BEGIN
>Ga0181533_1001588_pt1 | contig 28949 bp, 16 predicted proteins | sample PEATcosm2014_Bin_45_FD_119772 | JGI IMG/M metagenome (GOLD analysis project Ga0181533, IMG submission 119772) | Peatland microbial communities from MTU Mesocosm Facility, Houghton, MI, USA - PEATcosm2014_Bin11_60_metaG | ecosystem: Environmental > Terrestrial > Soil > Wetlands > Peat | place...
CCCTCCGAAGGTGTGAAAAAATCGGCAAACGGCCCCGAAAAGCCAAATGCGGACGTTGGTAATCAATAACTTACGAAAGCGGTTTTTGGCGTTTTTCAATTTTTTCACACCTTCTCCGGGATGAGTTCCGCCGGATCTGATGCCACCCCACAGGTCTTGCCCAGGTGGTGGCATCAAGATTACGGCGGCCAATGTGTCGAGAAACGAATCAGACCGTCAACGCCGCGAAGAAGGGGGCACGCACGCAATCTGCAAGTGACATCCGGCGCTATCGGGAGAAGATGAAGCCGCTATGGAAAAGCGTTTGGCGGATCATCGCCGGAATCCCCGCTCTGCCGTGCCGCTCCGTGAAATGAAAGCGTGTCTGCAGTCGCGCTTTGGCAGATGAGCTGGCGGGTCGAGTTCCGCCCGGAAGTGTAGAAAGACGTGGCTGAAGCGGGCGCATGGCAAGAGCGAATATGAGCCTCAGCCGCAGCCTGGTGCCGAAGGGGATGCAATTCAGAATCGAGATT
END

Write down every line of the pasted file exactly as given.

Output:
>Ga0181533_1001588_pt1 | contig 28949 bp, 16 predicted proteins | sample PEATcosm2014_Bin_45_FD_119772 | JGI IMG/M metagenome (GOLD analysis project Ga0181533, IMG submission 119772) | Peatland microbial communities from MTU Mesocosm Facility, Houghton, MI, USA - PEATcosm2014_Bin11_60_metaG | ecosystem: Environmental > Terrestrial > Soil > Wetlands > Peat | place...
CCCTCCGAAGGTGTGAAAAAATCGGCAAACGGCCCCGAAAAGCCAAATGCGGACGTTGGTAATCAATAACTTACGAAAGCGGTTTTTGGCGTTTTTCAATTTTTTCACACCTTCTCCGGGATGAGTTCCGCCGGATCTGATGCCACCCCACAGGTCTTGCCCAGGTGGTGGCATCAAGATTACGGCGGCCAATGTGTCGAGAAACGAATCAGACCGTCAACGCCGCGAAGAAGGGGGCACGCACGCAATCTGCAAGTGACATCCGGCGCTATCGGGAGAAGATGAAGCCGCTATGGAAAAGCGTTTGGCGGATCATCGCCGGAATCCCCGCTCTGCCGTGCCGCTCCGTGAAATGAAAGCGTGTCTGCAGTCGCGCTTTGGCAGATGAGCTGGCGGGTCGAGTTCCGCCCGGAAGTGTAGAAAGACGTGGCTGAAGCGGGCGCATGGCAAGAGCGAATATGAGCCTCAGCCGCAGCCTGGTGCCGAAGGGGATGCAATTCAGAATCGAGATT